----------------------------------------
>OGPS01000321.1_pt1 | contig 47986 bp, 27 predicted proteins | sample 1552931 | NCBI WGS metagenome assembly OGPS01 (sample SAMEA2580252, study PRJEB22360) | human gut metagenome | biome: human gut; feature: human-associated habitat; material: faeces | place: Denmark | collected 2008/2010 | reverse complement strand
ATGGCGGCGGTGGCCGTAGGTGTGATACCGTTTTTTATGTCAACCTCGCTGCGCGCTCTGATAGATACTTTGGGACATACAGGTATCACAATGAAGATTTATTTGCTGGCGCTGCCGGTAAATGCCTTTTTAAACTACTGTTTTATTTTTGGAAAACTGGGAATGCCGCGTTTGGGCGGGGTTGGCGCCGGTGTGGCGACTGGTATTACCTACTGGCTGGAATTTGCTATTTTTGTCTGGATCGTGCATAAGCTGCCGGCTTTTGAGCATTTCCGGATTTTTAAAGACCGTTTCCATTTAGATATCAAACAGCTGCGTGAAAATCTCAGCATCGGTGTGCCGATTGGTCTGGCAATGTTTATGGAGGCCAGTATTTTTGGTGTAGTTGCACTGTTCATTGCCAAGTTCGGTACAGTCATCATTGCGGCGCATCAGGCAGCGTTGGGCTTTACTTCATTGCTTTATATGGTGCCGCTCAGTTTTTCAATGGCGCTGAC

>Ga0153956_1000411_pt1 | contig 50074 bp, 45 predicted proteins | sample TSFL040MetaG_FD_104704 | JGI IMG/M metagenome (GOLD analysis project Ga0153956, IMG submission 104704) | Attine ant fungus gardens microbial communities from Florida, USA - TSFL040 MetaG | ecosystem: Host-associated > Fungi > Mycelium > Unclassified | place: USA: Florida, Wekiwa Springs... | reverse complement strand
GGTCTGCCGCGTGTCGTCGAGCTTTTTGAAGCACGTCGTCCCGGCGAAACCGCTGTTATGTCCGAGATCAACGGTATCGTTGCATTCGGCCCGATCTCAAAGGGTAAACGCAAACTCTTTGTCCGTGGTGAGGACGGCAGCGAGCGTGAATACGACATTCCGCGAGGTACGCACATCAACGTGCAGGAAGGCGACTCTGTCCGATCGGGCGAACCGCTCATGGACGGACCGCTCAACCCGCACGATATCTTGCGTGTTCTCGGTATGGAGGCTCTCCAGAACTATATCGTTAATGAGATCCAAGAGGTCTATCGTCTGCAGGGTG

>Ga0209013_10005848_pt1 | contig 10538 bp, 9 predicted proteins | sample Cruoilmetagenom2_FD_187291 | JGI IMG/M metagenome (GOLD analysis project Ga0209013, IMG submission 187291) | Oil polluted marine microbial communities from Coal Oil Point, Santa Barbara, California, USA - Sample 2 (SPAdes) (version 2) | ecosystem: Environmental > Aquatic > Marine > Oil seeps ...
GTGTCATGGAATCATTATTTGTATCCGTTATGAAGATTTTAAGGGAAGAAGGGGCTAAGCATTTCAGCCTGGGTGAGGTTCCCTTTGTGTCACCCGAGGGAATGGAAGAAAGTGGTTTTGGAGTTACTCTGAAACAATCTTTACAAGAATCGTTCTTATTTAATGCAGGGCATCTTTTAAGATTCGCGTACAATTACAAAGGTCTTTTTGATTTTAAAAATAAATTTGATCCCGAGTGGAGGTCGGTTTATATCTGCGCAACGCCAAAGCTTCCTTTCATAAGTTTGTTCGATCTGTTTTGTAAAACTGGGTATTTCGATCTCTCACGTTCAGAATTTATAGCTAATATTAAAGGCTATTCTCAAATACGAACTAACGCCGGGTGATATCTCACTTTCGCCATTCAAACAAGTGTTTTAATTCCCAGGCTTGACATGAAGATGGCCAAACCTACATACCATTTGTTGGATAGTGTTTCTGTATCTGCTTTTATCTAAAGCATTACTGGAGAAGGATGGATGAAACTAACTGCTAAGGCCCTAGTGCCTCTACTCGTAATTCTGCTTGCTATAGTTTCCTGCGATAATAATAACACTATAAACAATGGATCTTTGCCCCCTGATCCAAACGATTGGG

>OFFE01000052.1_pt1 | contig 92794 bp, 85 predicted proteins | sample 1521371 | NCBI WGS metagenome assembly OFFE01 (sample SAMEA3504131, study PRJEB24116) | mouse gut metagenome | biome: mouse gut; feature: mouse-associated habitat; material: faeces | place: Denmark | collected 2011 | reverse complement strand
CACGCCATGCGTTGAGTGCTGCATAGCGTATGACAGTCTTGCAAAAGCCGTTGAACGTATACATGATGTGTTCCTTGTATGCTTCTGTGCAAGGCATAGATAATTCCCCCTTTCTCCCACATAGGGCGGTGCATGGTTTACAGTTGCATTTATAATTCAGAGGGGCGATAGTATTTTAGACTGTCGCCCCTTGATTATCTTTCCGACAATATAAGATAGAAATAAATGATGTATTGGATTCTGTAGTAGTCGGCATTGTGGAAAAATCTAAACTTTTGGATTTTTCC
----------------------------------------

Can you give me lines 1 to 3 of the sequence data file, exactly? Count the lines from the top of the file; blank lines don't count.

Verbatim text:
>OGPS01000321.1_pt1 | contig 47986 bp, 27 predicted proteins | sample 1552931 | NCBI WGS metagenome assembly OGPS01 (sample SAMEA2580252, study PRJEB22360) | human gut metagenome | biome: human gut; feature: human-associated habitat; material: faeces | place: Denmark | collected 2008/2010 | reverse complement strand
ATGGCGGCGGTGGCCGTAGGTGTGATACCGTTTTTTATGTCAACCTCGCTGCGCGCTCTGATAGATACTTTGGGACATACAGGTATCACAATGAAGATTTATTTGCTGGCGCTGCCGGTAAATGCCTTTTTAAACTACTGTTTTATTTTTGGAAAACTGGGAATGCCGCGTTTGGGCGGGGTTGGCGCCGGTGTGGCGACTGGTATTACCTACTGGCTGGAATTTGCTATTTTTGTCTGGATCGTGCATAAGCTGCCGGCTTTTGAGCATTTCCGGATTTTTAAAGACCGTTTCCATTTAGATATCAAACAGCTGCGTGAAAATCTCAGCATCGGTGTGCCGATTGGTCTGGCAATGTTTATGGAGGCCAGTATTTTTGGTGTAGTTGCACTGTTCATTGCCAAGTTCGGTACAGTCATCATTGCGGCGCATCAGGCAGCGTTGGGCTTTACTTCATTGCTTTATATGGTGCCGCTCAGTTTTTCAATGGCGCTGAC

>Ga0153956_1000411_pt1 | contig 50074 bp, 45 predicted proteins | sample TSFL040MetaG_FD_104704 | JGI IMG/M metagenome (GOLD analysis project Ga0153956, IMG submission 104704) | Attine ant fungus gardens microbial communities from Florida, USA - TSFL040 MetaG | ecosystem: Host-associated > Fungi > Mycelium > Unclassified | place: USA: Florida, Wekiwa Springs... | reverse complement strand